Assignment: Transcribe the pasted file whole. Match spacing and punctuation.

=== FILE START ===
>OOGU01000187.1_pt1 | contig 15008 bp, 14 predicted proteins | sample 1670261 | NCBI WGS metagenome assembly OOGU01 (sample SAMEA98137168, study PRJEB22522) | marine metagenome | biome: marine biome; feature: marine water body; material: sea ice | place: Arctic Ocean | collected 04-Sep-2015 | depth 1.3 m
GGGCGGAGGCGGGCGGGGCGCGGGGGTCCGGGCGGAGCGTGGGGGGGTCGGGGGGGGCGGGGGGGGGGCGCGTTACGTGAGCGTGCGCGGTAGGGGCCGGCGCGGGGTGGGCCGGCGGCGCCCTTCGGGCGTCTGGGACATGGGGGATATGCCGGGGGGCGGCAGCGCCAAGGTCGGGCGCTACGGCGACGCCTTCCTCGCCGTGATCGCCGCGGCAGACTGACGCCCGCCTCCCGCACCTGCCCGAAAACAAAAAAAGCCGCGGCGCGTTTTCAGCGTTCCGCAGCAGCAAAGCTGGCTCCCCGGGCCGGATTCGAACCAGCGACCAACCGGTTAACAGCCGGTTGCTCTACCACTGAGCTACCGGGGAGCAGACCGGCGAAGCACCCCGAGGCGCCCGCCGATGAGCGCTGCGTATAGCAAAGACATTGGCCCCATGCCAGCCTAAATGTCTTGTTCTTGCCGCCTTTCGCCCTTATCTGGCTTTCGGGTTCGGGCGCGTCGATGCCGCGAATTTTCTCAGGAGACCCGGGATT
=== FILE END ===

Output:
>OOGU01000187.1_pt1 | contig 15008 bp, 14 predicted proteins | sample 1670261 | NCBI WGS metagenome assembly OOGU01 (sample SAMEA98137168, study PRJEB22522) | marine metagenome | biome: marine biome; feature: marine water body; material: sea ice | place: Arctic Ocean | collected 04-Sep-2015 | depth 1.3 m
GGGCGGAGGCGGGCGGGGCGCGGGGGTCCGGGCGGAGCGTGGGGGGGTCGGGGGGGGCGGGGGGGGGGCGCGTTACGTGAGCGTGCGCGGTAGGGGCCGGCGCGGGGTGGGCCGGCGGCGCCCTTCGGGCGTCTGGGACATGGGGGATATGCCGGGGGGCGGCAGCGCCAAGGTCGGGCGCTACGGCGACGCCTTCCTCGCCGTGATCGCCGCGGCAGACTGACGCCCGCCTCCCGCACCTGCCCGAAAACAAAAAAAGCCGCGGCGCGTTTTCAGCGTTCCGCAGCAGCAAAGCTGGCTCCCCGGGCCGGATTCGAACCAGCGACCAACCGGTTAACAGCCGGTTGCTCTACCACTGAGCTACCGGGGAGCAGACCGGCGAAGCACCCCGAGGCGCCCGCCGATGAGCGCTGCGTATAGCAAAGACATTGGCCCCATGCCAGCCTAAATGTCTTGTTCTTGCCGCCTTTCGCCCTTATCTGGCTTTCGGGTTCGGGCGCGTCGATGCCGCGAATTTTCTCAGGAGACCCGGGATT